Clearly the lack of sleep was affecting my decision making when I decided to expand my organic skincare line into a legitimate brand.
Anyone who has had a baby knows that the first six months are often the hardest – at least they were for me. I had undergone an emergency caesarean section and my recovery was slow, aided by an infection and my inability to stop doing all the things you’re not supposed to do (like drive or pretend you have a life).
Needing some mental stimulation, I decided to return to naturopathic practice when my daughter was three months old on the two days that my husband worked from home. Little did I know how hard it would be. I wasn’t very good with the breast pump and so milk supplies were limited, and my brain just wasn’t back to its pre-baby sharpness, which meant everything took 10 times longer. So it would seem crazy that I would even consider expanding my workload.
“I worked out what my strongest skills were (skincare formulations, marketing, sales and social media) and outsourced the rest.”
But I had been making skincare for years, ever since I received a book on how to make natural creams and oils as a teenager and when I entered private practice, I began making formulations for clients to treat their skin disorders. I wanted them to have products that were 100% natural and organic, but still highly effective. Pregnancy only affirmed my passion for natural skincare and I started making balms and oils specifically for pregnant women and newborns.
So I made a plan to get productive. Any time my daughter slept I would turn on the monitor and race to my office/lab as quick as I could. I would give myself a task of making a batch of product, labelling or packing orders, and I generally managed to get it done.
When my daughter was six months, I approached my first potential stockist. They were keen to stock local products and so it was go time. I also signed up for a monthly market which attracted locals and Sydney visitors keen to soak up anything the Blue Mountains offered. I managed to wrangle my mum up from Sydney for this monthly event and persuaded her to stay an extra day or two, allowing me bigger chunks of work time.
It went really well and my retail list started to grow. I also entered some of my products in a competition for natural beauty products and won some awards.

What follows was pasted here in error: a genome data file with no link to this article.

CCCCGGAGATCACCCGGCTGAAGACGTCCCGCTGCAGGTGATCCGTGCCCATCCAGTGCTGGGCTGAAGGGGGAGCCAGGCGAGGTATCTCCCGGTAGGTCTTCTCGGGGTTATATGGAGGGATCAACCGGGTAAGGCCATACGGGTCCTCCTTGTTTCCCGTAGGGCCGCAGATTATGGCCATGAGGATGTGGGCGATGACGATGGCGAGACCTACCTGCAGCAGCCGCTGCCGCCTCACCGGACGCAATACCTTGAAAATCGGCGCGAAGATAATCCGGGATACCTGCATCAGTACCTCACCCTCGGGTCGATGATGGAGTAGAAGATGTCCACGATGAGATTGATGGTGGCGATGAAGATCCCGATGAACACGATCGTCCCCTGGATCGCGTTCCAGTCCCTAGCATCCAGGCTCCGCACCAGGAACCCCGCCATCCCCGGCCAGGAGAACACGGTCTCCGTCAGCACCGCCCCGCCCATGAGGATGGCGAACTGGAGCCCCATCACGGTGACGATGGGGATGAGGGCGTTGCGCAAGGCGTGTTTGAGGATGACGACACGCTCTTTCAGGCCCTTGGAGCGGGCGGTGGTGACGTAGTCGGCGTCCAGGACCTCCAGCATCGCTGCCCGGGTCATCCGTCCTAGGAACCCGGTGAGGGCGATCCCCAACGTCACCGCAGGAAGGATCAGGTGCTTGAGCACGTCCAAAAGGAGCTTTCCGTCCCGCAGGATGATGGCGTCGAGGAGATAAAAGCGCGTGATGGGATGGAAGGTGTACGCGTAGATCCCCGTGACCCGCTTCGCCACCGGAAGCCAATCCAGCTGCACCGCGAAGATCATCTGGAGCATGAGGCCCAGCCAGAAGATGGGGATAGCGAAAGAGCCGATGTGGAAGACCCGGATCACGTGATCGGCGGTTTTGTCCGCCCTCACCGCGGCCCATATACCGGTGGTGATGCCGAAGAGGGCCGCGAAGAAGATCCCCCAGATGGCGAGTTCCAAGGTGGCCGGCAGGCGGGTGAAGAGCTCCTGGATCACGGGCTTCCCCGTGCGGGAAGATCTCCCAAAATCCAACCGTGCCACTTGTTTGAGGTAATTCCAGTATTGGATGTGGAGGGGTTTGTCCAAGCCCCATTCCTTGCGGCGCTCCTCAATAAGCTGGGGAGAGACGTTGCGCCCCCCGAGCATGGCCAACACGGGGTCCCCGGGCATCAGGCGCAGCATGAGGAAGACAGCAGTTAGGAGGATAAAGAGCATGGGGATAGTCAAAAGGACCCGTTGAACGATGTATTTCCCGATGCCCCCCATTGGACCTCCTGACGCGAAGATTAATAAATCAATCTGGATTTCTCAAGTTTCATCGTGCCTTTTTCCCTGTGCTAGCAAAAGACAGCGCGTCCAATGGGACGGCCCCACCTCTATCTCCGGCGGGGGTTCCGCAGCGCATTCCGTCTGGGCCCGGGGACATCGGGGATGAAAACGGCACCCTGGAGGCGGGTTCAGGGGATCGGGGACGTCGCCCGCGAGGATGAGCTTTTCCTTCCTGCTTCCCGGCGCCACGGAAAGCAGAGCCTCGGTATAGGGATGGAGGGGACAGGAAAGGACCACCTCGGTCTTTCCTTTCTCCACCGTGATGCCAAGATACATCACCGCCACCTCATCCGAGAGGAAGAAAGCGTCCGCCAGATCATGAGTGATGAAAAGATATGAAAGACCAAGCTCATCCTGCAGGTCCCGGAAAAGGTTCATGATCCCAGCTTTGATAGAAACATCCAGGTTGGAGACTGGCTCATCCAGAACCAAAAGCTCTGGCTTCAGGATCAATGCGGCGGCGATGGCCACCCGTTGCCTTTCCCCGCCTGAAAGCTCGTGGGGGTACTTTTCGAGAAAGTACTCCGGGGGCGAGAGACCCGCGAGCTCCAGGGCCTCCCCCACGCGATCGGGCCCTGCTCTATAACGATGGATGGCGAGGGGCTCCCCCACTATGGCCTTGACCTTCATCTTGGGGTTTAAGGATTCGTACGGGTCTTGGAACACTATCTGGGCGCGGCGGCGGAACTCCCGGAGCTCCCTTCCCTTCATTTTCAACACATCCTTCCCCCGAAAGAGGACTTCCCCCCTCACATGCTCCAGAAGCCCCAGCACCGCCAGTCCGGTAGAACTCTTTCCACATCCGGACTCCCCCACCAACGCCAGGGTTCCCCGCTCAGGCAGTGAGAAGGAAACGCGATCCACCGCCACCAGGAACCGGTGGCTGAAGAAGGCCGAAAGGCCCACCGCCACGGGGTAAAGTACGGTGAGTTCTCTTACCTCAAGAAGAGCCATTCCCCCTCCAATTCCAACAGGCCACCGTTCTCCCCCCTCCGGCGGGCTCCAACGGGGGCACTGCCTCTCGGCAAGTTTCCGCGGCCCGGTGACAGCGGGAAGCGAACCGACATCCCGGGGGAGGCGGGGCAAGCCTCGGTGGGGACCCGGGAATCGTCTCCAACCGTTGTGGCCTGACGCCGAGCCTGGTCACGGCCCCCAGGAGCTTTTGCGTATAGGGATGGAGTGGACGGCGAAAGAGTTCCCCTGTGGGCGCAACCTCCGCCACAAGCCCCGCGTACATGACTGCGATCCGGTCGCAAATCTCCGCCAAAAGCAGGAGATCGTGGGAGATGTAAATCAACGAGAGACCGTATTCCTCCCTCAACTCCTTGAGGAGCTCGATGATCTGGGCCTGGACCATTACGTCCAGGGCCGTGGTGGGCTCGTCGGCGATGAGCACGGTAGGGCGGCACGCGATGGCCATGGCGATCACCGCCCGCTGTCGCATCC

“I chose to go for it.”
My skincare line was starting to get attention, but the only problem was that because I was selling products from my naturopathic practice, they didn’t look professional. So I had a choice to make: throw caution to the wind and create a fully-fledged skincare brand or limit my growth.
I chose to go for it. But this is when I had to admit that I couldn’t do it all. I needed help. I worked out what my strongest skills were (skincare formulations, marketing, sales and social media) and outsourced the rest (manufacturing, graphic design and website creation).
I figured out what I wanted my brand to stand for and how I wanted it to look in someone’s bathroom. I found a local artist whose work I loved (who was willing to come to me), and over the course of two months we met bi-weekly to discuss and refine the design. The same with my web guy. He came to my house, we had lot of phone calls and we gradually worked out the look and feel we wanted to achieve.
I was super lucky to find my manufacturer – she has a small lab in Sydney and could make up any batch size I wanted, and then post the products to me. Game-changer.
The whole shebang took a year before I was finally ready to launch. It’s now been two years and while I’m fairly certain I would never put myself through that level of stress again, I can say that it’s been worthwhile. Clémence Organics has won 13 beauty awards and is stocked Australia-wide and internationally. But more importantly, I’ve gained confidence and faith in myself that I can achieve anything I set my mind to.
Connect with Bridget here.
Bridget Carmady is a Premium member and the founder of Clémence Organics.